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Aug 15, 2013
 |  BC Innovations  |  Translation in Brief

Translational tidbits

Scripps' Sigma factor

Academic and industry researchers eager to use new tool compounds typically must reproduce synthetic schemes published in academic journals or wait months for reagent makers to list new compounds in their catalogs. To speed up the process, The Scripps Research Institute has partnered with Sigma-Aldrich Corp. to fast-track access to new research reagents from Scripps chemistry labs.

The deal gives the reagent maker exclusive, early access to tool compounds from six of the institute's chemistry labs. The agreement initially covers IP from labs led by professors Phil Baran, Jin-Quan Yu, Benjamin Cravatt, Carlos Barbas, Philip Dawson and K. Barry Sharpless.

The goal is to have commercial batches of the compounds available from Sigma-Aldrich as soon as a paper describing the compounds is published online.

"Today, when a paper gets published, the reagents aren't necessarily commercially available until 6 to 12 months later," said Amanda Halford, VP of academic research at Sigma-Aldrich. "We want to cut that timeline and make the reagents available exactly at the time of publication."

Scott Forrest, VP of business development at Scripps, said the deal builds on previous collaborations between individual Scripps researchers and Sigma-Aldrich and gives the reagent maker broad and early access to composition of matter IP.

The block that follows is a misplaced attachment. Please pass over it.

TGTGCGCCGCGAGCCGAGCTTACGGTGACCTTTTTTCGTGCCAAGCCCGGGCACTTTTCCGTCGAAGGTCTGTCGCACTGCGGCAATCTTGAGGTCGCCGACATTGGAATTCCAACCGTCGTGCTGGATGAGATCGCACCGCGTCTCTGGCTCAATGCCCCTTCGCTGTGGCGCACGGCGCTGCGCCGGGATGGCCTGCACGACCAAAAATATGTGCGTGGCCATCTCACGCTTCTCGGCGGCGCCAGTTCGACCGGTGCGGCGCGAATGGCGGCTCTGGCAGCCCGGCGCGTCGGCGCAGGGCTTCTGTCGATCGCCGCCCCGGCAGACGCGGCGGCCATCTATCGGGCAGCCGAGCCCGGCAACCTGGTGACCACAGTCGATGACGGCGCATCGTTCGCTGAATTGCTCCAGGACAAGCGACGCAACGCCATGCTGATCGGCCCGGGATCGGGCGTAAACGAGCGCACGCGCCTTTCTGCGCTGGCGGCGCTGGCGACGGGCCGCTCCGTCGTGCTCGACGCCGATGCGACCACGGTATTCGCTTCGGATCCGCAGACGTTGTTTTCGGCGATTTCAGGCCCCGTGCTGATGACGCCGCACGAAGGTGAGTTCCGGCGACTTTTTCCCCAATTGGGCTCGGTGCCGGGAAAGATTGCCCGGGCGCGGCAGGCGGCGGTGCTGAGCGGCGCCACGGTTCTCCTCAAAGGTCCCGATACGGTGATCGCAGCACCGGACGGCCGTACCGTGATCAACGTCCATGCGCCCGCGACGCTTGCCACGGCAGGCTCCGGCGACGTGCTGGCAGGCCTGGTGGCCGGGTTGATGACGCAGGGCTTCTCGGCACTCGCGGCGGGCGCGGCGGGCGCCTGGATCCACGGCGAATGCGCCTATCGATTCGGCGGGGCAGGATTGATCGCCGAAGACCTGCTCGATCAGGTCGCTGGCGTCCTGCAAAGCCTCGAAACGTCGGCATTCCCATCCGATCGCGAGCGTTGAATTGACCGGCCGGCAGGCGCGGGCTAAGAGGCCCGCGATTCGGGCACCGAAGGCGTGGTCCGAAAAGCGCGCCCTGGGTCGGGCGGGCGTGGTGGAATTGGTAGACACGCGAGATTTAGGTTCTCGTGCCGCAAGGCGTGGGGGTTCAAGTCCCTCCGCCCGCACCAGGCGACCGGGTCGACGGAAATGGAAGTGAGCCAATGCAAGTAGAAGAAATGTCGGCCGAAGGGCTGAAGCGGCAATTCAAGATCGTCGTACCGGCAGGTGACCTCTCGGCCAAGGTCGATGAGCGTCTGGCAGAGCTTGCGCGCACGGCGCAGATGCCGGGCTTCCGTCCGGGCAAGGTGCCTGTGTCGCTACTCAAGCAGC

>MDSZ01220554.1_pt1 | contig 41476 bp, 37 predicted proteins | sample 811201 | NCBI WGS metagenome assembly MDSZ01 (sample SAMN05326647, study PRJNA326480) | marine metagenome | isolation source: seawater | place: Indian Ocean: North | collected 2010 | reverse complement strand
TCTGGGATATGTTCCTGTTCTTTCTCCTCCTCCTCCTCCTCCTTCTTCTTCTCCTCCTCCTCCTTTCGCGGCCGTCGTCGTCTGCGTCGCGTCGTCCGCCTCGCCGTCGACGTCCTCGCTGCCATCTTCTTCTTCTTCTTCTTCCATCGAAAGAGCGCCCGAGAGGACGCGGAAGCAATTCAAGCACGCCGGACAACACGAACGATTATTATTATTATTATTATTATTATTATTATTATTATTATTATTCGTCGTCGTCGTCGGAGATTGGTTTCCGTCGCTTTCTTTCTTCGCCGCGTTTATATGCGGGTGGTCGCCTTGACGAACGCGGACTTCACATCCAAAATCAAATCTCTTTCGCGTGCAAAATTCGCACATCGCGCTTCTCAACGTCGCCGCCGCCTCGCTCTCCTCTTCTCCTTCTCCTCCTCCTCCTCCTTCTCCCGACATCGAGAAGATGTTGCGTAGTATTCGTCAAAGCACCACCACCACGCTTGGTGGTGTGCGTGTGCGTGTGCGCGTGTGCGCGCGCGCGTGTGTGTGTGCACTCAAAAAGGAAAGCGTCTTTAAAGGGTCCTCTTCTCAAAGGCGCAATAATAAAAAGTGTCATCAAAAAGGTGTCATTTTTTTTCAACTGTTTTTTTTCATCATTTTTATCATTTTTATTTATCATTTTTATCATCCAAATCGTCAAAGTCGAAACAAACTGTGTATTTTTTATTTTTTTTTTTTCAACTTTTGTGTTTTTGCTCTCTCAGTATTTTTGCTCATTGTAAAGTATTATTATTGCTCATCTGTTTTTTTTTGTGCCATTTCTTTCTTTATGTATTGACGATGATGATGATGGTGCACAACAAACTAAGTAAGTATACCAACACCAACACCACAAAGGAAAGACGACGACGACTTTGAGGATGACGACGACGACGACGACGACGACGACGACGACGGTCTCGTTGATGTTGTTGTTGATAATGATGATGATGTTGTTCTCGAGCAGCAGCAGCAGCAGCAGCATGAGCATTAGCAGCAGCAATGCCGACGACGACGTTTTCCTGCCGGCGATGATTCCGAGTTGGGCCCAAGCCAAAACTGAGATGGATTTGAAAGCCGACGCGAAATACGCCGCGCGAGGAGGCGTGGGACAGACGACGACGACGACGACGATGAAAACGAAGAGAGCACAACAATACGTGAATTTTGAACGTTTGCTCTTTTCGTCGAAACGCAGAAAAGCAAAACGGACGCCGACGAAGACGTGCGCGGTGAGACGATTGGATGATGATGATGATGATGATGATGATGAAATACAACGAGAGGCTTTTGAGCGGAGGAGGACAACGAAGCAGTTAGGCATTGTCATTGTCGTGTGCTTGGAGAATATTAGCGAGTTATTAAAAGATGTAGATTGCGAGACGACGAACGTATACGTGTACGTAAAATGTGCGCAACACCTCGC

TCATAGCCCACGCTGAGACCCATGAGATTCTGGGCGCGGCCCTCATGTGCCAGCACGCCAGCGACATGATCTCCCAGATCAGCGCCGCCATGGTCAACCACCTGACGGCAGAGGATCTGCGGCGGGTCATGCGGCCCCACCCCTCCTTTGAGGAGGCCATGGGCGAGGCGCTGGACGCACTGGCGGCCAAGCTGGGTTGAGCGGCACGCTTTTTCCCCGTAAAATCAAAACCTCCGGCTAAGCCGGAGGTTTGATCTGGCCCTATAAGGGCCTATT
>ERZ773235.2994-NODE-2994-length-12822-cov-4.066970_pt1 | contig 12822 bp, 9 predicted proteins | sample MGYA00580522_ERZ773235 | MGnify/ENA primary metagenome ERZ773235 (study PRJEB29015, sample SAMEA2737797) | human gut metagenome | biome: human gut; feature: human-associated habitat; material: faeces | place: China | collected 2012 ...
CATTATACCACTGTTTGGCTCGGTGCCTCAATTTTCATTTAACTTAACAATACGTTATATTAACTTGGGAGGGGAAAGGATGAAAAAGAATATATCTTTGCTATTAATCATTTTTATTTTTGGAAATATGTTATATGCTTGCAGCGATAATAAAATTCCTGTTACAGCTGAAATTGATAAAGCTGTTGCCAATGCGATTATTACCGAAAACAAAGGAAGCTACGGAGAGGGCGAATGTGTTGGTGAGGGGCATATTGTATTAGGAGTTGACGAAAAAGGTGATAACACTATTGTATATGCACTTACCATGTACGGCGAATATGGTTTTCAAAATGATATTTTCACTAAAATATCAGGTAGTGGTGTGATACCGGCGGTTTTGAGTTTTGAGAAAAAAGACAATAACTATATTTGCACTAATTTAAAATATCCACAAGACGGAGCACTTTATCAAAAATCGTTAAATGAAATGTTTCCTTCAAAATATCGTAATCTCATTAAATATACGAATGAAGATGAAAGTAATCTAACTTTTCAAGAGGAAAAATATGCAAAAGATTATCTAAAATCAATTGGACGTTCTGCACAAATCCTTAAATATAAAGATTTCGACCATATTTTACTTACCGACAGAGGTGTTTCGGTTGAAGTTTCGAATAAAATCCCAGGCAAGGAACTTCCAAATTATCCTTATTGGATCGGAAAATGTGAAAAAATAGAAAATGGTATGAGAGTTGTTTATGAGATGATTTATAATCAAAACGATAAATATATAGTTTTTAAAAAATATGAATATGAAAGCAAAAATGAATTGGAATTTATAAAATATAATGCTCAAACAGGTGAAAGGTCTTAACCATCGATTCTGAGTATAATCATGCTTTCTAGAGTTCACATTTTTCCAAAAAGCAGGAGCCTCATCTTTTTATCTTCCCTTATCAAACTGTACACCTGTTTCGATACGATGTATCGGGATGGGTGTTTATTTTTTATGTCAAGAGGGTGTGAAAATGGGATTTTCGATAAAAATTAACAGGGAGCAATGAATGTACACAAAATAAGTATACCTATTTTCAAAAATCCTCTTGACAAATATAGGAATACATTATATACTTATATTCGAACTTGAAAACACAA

"Traditionally, a tech transfer office signs a series of one-off reagent deals, but this is time and labor intensive," said Forrest. "We were highly interested in finding a reagent partner of choice" to replace the individual deals covering specific reagents.

Under the deal, key compounds in peer-reviewed papers from the six labs will be assigned Sigma-Aldrich catalog numbers at the time of publication. Papers will include hyperlinks to Sigma-Aldrich's ordering website.

It takes up to half a year to scale up and synthesize commercial quantities of most research reagents, but Halford said the deal's early-access terms will give the company sufficient lead time to deliver the compounds by the publication date.

"To scale up the synthesis, we need to work out the process development," said Halford. "The goal is to do this as quickly as possible so there is no delay in the publication."

Financial terms were not disclosed.

The agreement does not give Sigma-Aldrich access to IP for therapeutic candidates and covers only tool compounds and reagent platforms that do not have direct biomedical applications.

"This agreement is focused on reagents that are used in the discovery process," said Halford, adding that...

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